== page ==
In June 2019, under Trump, the HHS Office for Civil Rights proposed a rule (the one finalized this week) that reverses the one from the Obama administration.

Severino said at the time, “We’re going back to the plain meaning of those terms, which is based on biological sex.” He also said the rule could save hospitals and insurers and others $2.9 billion over five years since they will be relieved of the requirement to print notices of nondiscrimination in several languages and include them with any “significant” mailings.

Under the new rule, a transgender person could, for example, be refused care for a checkup at a doctor’s office, said Lindsey Dawson, associate director of HIV policy at the Kaiser Family Foundation. Other possible scenarios include a transgender man being denied treatment for ovarian cancer, or a hysterectomy not being covered by an insurer — or costing more when the procedure is related to someone’s gender transition.

The Trump rule makes changes to gender-based discrimination protections beyond Section 1557 of the ACA; it affects regulations pertaining to access to health insurance, for example, including cost-sharing, health plan marketing and benefits. The rule could also mean that those seeking an abortion could be denied care if performing the procedure violates the provider’s moral or religious beliefs.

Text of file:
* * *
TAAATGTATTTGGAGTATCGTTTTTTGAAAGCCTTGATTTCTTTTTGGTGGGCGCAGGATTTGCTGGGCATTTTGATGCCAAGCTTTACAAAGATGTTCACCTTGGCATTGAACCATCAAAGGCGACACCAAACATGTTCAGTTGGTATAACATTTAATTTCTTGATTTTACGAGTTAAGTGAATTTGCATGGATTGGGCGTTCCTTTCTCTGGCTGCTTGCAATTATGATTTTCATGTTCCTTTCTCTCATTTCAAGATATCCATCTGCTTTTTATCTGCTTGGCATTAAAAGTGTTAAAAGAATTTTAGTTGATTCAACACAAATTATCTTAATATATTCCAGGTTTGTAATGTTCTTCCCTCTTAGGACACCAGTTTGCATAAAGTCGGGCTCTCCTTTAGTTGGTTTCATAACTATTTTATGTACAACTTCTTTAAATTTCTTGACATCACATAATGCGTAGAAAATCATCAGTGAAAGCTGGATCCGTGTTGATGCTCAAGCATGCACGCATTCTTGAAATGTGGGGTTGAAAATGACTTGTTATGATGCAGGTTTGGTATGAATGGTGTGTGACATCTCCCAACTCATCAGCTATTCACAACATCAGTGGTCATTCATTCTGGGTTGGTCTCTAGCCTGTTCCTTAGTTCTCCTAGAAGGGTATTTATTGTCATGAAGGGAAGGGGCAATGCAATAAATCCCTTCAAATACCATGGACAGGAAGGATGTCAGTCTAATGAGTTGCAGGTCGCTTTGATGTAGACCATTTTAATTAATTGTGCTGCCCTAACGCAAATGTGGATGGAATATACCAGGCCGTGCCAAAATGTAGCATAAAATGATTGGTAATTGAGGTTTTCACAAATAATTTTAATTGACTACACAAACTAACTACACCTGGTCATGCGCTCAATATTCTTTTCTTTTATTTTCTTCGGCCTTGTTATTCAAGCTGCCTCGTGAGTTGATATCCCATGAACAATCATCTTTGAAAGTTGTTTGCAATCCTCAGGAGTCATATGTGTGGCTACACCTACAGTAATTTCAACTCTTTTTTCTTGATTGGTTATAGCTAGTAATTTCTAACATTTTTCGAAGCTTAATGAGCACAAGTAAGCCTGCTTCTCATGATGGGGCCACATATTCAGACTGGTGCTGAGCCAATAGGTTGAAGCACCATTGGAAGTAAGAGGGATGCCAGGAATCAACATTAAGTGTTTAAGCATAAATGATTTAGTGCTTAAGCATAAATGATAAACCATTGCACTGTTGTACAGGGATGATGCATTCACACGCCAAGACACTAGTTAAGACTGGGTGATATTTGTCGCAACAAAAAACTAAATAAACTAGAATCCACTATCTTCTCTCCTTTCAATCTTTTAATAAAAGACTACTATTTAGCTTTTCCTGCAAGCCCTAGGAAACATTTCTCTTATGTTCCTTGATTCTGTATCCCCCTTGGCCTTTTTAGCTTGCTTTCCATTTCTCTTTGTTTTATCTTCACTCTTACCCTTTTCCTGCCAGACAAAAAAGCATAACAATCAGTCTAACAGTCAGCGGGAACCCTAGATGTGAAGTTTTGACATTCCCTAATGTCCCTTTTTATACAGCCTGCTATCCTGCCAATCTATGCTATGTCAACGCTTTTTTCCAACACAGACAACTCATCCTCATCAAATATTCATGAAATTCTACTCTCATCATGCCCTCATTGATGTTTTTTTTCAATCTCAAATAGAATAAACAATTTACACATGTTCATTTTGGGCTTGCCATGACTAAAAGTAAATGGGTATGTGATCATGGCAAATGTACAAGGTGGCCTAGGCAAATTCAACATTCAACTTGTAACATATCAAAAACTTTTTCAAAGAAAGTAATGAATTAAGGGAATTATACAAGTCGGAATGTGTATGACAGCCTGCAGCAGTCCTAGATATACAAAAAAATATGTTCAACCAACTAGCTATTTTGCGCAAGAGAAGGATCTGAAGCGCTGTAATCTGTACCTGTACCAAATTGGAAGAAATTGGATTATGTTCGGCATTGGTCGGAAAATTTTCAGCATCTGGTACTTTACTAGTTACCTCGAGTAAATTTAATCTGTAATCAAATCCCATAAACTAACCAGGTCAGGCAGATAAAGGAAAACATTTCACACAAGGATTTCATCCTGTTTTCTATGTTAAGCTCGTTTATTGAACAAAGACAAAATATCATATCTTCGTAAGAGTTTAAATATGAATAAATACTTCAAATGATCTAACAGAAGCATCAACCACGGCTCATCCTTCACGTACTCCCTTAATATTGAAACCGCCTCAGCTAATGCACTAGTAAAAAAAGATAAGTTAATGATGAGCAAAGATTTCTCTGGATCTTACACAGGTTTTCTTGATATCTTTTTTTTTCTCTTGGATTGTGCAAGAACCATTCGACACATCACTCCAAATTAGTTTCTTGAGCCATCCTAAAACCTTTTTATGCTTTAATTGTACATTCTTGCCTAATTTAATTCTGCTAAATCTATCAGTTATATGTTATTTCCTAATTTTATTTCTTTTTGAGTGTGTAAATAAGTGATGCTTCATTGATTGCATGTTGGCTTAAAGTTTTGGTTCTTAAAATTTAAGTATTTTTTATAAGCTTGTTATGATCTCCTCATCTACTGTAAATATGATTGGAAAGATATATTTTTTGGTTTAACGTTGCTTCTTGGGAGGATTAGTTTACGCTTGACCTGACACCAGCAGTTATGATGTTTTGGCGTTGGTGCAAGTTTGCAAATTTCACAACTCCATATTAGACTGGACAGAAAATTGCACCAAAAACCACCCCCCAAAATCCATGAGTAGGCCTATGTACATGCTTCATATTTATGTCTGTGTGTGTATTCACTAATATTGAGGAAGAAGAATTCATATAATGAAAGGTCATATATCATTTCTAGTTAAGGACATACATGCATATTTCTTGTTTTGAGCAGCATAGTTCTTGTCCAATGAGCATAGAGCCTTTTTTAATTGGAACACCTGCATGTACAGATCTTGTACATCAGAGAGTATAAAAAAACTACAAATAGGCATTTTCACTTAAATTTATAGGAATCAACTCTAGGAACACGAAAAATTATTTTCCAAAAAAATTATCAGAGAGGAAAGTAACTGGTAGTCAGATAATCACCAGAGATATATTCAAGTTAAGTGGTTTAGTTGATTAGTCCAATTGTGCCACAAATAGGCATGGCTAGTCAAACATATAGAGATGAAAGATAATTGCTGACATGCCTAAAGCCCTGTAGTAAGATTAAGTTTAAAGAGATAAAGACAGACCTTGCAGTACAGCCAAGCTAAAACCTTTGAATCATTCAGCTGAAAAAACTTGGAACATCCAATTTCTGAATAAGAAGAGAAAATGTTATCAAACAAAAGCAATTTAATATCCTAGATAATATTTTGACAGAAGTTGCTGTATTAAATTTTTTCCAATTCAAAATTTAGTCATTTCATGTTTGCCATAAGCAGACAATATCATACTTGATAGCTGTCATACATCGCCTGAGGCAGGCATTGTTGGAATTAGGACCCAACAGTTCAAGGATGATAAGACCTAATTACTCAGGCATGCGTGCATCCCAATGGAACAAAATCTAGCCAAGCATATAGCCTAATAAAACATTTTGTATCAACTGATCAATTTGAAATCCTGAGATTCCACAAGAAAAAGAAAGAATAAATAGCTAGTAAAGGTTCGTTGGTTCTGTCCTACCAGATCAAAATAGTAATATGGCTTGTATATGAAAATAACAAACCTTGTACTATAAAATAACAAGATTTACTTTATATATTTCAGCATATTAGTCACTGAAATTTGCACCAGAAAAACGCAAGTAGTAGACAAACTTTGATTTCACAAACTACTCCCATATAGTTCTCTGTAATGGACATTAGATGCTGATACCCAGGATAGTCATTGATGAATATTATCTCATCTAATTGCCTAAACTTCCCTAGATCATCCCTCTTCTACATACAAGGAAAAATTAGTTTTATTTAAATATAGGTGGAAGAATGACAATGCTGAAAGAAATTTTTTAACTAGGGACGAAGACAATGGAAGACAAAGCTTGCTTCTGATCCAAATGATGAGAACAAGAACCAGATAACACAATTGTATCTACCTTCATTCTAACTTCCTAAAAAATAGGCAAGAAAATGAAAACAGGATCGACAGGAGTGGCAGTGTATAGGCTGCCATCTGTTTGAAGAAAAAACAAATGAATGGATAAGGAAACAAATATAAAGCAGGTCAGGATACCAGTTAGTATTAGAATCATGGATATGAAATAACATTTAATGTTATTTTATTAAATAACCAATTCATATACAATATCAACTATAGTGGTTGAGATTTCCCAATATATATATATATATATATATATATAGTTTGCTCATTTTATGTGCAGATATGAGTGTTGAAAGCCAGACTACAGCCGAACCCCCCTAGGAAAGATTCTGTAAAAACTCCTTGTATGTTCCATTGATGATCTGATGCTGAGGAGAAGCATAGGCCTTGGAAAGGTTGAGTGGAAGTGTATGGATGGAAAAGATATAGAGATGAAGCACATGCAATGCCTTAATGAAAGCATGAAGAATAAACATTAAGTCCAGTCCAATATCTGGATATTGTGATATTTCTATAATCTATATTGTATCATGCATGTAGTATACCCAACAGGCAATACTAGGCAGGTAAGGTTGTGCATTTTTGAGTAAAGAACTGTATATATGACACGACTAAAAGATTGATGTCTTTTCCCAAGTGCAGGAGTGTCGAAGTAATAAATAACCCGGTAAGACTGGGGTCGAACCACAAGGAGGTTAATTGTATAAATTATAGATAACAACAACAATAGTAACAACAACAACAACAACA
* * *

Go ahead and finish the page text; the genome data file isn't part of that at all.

Even with the rule now finalized, an LGBTQ person who is discriminated against or denied health care can still sue, and courts may rule that their civil rights were violated in such a case. But that’s not an easy avenue, Dawson said.

“Because of limited access to litigation, I think that it’s fair to state that the ramifications [of this rule] could be pretty significant,” she said. Protections will also vary based on where someone lives, she added, so the rule “creates a patchwork of civil rights, compared to standardized protections.”

For Severino, this move has been a long time coming. He joined the Trump administration from the Heritage Foundation, a conservative think tank, where he wrote a paper on gender protections in Section 1557. He’s also a devout Catholic and, as director of the Office for Civil Rights, has made protections of religious freedom a key focus, including the right of doctors to refuse to provide care that contradicts their religious or moral beliefs.

The rule the HHS proposed on gender and discrimination in health care garnered 155,966 public comments. The final rule is nearly identical to the original version proposed last year.